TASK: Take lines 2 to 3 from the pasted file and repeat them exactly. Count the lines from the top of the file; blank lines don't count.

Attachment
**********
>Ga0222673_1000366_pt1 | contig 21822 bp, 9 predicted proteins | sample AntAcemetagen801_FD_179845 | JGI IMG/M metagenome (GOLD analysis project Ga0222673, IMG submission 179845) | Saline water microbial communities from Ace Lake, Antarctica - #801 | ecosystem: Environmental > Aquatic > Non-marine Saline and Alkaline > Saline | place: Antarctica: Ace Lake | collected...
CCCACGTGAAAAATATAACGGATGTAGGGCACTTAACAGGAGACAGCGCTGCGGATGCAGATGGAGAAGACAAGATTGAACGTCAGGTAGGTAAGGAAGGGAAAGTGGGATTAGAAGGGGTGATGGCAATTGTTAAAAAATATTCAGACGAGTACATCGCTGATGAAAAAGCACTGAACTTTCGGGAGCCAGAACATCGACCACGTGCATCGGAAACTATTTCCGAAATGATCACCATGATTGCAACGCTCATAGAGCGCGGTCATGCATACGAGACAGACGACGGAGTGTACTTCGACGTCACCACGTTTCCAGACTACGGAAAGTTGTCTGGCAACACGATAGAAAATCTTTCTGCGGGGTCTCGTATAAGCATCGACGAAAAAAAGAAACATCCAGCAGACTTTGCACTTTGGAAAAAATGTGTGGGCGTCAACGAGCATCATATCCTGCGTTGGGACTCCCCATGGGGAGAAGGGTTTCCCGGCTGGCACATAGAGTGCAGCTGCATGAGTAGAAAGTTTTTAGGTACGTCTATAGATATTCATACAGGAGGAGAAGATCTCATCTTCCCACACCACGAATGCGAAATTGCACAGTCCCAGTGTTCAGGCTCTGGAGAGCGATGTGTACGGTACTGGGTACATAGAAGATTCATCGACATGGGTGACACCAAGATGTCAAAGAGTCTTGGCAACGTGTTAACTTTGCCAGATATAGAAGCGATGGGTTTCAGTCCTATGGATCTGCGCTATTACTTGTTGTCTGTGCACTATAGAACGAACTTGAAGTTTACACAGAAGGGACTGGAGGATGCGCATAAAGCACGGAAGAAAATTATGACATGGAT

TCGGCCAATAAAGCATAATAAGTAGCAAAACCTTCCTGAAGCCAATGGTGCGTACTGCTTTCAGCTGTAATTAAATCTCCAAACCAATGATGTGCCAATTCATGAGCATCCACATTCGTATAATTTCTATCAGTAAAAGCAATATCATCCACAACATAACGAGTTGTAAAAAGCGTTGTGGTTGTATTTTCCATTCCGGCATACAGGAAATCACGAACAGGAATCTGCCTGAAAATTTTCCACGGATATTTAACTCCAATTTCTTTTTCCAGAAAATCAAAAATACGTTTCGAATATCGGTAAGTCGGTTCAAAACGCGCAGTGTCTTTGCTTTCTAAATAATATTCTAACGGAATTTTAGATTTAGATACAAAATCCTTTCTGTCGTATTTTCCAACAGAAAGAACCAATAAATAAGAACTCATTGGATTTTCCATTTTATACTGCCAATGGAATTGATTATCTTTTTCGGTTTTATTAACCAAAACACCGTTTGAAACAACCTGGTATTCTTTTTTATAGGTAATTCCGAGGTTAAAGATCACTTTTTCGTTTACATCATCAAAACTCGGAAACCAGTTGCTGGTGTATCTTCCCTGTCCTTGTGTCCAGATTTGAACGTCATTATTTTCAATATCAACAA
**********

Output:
CCCACGTGAAAAATATAACGGATGTAGGGCACTTAACAGGAGACAGCGCTGCGGATGCAGATGGAGAAGACAAGATTGAACGTCAGGTAGGTAAGGAAGGGAAAGTGGGATTAGAAGGGGTGATGGCAATTGTTAAAAAATATTCAGACGAGTACATCGCTGATGAAAAAGCACTGAACTTTCGGGAGCCAGAACATCGACCACGTGCATCGGAAACTATTTCCGAAATGATCACCATGATTGCAACGCTCATAGAGCGCGGTCATGCATACGAGACAGACGACGGAGTGTACTTCGACGTCACCACGTTTCCAGACTACGGAAAGTTGTCTGGCAACACGATAGAAAATCTTTCTGCGGGGTCTCGTATAAGCATCGACGAAAAAAAGAAACATCCAGCAGACTTTGCACTTTGGAAAAAATGTGTGGGCGTCAACGAGCATCATATCCTGCGTTGGGACTCCCCATGGGGAGAAGGGTTTCCCGGCTGGCACATAGAGTGCAGCTGCATGAGTAGAAAGTTTTTAGGTACGTCTATAGATATTCATACAGGAGGAGAAGATCTCATCTTCCCACACCACGAATGCGAAATTGCACAGTCCCAGTGTTCAGGCTCTGGAGAGCGATGTGTACGGTACTGGGTACATAGAAGATTCATCGACATGGGTGACACCAAGATGTCAAAGAGTCTTGGCAACGTGTTAACTTTGCCAGATATAGAAGCGATGGGTTTCAGTCCTATGGATCTGCGCTATTACTTGTTGTCTGTGCACTATAGAACGAACTTGAAGTTTACACAGAAGGGACTGGAGGATGCGCATAAAGCACGGAAGAAAATTATGACATGGAT

TCGGCCAATAAAGCATAATAAGTAGCAAAACCTTCCTGAAGCCAATGGTGCGTACTGCTTTCAGCTGTAATTAAATCTCCAAACCAATGATGTGCCAATTCATGAGCATCCACATTCGTATAATTTCTATCAGTAAAAGCAATATCATCCACAACATAACGAGTTGTAAAAAGCGTTGTGGTTGTATTTTCCATTCCGGCATACAGGAAATCACGAACAGGAATCTGCCTGAAAATTTTCCACGGATATTTAACTCCAATTTCTTTTTCCAGAAAATCAAAAATACGTTTCGAATATCGGTAAGTCGGTTCAAAACGCGCAGTGTCTTTGCTTTCTAAATAATATTCTAACGGAATTTTAGATTTAGATACAAAATCCTTTCTGTCGTATTTTCCAACAGAAAGAACCAATAAATAAGAACTCATTGGATTTTCCATTTTATACTGCCAATGGAATTGATTATCTTTTTCGGTTTTATTAACCAAAACACCGTTTGAAACAACCTGGTATTCTTTTTTATAGGTAATTCCGAGGTTAAAGATCACTTTTTCGTTTACATCATCAAAACTCGGAAACCAGTTGCTGGTGTATCTTCCCTGTCCTTGTGTCCAGATTTGAACGTCATTATTTTCAATATCAACAA